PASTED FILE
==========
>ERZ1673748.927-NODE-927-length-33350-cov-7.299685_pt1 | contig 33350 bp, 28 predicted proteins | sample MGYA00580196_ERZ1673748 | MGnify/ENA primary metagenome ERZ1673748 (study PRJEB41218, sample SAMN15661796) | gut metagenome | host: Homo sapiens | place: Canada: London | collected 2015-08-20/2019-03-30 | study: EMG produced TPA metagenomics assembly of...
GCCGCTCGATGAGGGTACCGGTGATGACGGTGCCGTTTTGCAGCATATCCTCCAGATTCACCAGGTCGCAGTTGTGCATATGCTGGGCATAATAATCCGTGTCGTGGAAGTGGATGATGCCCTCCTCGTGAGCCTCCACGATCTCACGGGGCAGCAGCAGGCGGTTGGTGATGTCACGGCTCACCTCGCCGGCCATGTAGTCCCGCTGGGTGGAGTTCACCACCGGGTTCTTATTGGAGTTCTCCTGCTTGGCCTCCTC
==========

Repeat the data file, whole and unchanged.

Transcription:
>ERZ1673748.927-NODE-927-length-33350-cov-7.299685_pt1 | contig 33350 bp, 28 predicted proteins | sample MGYA00580196_ERZ1673748 | MGnify/ENA primary metagenome ERZ1673748 (study PRJEB41218, sample SAMN15661796) | gut metagenome | host: Homo sapiens | place: Canada: London | collected 2015-08-20/2019-03-30 | study: EMG produced TPA metagenomics assembly of...
GCCGCTCGATGAGGGTACCGGTGATGACGGTGCCGTTTTGCAGCATATCCTCCAGATTCACCAGGTCGCAGTTGTGCATATGCTGGGCATAATAATCCGTGTCGTGGAAGTGGATGATGCCCTCCTCGTGAGCCTCCACGATCTCACGGGGCAGCAGCAGGCGGTTGGTGATGTCACGGCTCACCTCGCCGGCCATGTAGTCCCGCTGGGTGGAGTTCACCACCGGGTTCTTATTGGAGTTCTCCTGCTTGGCCTCCTC